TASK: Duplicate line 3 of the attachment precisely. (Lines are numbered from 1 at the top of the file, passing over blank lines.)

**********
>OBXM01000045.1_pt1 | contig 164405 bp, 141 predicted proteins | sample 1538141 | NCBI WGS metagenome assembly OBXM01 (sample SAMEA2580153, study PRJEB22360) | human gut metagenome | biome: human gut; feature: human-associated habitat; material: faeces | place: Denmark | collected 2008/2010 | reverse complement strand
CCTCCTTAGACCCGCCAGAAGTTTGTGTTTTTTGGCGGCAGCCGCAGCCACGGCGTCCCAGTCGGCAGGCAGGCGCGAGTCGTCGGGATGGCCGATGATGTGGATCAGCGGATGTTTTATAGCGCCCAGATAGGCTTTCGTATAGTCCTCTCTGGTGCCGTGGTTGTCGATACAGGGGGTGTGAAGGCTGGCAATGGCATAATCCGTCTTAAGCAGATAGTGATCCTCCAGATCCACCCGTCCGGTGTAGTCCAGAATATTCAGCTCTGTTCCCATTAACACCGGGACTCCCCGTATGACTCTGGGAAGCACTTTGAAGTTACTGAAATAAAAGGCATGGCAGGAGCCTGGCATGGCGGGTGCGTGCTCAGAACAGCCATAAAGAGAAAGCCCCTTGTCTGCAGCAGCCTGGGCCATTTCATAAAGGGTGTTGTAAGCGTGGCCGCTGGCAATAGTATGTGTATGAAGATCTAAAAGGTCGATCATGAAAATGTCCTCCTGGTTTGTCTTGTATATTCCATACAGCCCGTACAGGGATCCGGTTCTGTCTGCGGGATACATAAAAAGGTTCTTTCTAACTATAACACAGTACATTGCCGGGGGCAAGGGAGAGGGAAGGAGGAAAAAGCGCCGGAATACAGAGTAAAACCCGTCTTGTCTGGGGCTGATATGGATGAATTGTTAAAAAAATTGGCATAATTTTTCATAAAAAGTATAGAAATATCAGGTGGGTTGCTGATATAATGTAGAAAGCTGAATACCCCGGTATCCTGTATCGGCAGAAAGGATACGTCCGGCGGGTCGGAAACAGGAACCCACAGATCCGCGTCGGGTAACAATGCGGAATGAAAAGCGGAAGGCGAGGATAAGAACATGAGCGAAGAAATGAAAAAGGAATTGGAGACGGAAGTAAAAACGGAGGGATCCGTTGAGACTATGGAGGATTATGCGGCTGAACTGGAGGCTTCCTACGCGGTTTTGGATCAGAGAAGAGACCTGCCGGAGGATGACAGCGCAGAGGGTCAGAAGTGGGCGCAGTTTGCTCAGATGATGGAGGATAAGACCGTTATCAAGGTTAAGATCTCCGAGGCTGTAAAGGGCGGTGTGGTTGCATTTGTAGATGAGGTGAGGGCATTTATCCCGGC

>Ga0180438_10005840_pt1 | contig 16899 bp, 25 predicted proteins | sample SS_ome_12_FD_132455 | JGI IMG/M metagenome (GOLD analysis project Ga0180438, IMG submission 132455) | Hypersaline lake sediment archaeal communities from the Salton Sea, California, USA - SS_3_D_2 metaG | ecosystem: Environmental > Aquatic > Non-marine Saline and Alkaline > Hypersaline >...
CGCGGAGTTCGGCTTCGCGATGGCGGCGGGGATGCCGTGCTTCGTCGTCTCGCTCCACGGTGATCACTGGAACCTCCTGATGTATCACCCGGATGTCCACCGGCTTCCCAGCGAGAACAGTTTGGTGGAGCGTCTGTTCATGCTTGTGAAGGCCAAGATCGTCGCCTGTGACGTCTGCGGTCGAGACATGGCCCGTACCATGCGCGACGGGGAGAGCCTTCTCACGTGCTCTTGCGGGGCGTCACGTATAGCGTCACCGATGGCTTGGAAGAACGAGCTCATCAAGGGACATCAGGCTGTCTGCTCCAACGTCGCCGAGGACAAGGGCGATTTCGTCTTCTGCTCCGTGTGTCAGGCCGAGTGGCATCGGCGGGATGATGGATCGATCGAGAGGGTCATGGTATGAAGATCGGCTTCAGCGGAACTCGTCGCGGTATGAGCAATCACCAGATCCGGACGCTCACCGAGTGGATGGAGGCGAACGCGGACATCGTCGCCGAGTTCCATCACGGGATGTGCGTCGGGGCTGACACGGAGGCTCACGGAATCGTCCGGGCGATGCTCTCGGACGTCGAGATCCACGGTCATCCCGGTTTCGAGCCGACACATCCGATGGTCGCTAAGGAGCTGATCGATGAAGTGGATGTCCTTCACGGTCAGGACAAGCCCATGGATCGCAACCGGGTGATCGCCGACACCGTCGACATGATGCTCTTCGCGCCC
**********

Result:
>Ga0180438_10005840_pt1 | contig 16899 bp, 25 predicted proteins | sample SS_ome_12_FD_132455 | JGI IMG/M metagenome (GOLD analysis project Ga0180438, IMG submission 132455) | Hypersaline lake sediment archaeal communities from the Salton Sea, California, USA - SS_3_D_2 metaG | ecosystem: Environmental > Aquatic > Non-marine Saline and Alkaline > Hypersaline >...